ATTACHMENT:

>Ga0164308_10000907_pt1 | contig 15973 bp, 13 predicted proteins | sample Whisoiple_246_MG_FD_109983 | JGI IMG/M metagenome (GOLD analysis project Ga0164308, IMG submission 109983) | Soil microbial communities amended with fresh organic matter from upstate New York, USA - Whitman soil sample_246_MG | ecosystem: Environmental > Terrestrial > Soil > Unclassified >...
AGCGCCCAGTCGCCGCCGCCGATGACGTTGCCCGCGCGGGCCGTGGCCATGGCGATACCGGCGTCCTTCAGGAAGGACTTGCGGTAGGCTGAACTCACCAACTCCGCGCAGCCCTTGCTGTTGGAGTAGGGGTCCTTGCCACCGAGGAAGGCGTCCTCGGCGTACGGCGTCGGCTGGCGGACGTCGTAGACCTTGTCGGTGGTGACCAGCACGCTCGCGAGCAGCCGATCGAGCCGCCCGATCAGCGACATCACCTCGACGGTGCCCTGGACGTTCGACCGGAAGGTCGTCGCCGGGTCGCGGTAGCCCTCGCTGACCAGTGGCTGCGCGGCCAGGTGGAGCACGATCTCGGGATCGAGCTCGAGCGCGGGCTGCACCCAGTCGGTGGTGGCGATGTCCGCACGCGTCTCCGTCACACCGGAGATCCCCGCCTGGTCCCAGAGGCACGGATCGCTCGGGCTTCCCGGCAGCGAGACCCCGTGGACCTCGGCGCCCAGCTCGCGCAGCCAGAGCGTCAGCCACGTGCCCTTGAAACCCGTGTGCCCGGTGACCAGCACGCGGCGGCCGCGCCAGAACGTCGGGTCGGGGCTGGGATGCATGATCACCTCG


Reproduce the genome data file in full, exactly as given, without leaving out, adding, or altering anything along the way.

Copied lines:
>Ga0164308_10000907_pt1 | contig 15973 bp, 13 predicted proteins | sample Whisoiple_246_MG_FD_109983 | JGI IMG/M metagenome (GOLD analysis project Ga0164308, IMG submission 109983) | Soil microbial communities amended with fresh organic matter from upstate New York, USA - Whitman soil sample_246_MG | ecosystem: Environmental > Terrestrial > Soil > Unclassified >...
AGCGCCCAGTCGCCGCCGCCGATGACGTTGCCCGCGCGGGCCGTGGCCATGGCGATACCGGCGTCCTTCAGGAAGGACTTGCGGTAGGCTGAACTCACCAACTCCGCGCAGCCCTTGCTGTTGGAGTAGGGGTCCTTGCCACCGAGGAAGGCGTCCTCGGCGTACGGCGTCGGCTGGCGGACGTCGTAGACCTTGTCGGTGGTGACCAGCACGCTCGCGAGCAGCCGATCGAGCCGCCCGATCAGCGACATCACCTCGACGGTGCCCTGGACGTTCGACCGGAAGGTCGTCGCCGGGTCGCGGTAGCCCTCGCTGACCAGTGGCTGCGCGGCCAGGTGGAGCACGATCTCGGGATCGAGCTCGAGCGCGGGCTGCACCCAGTCGGTGGTGGCGATGTCCGCACGCGTCTCCGTCACACCGGAGATCCCCGCCTGGTCCCAGAGGCACGGATCGCTCGGGCTTCCCGGCAGCGAGACCCCGTGGACCTCGGCGCCCAGCTCGCGCAGCCAGAGCGTCAGCCACGTGCCCTTGAAACCCGTGTGCCCGGTGACCAGCACGCGGCGGCCGCGCCAGAACGTCGGGTCGGGGCTGGGATGCATGATCACCTCG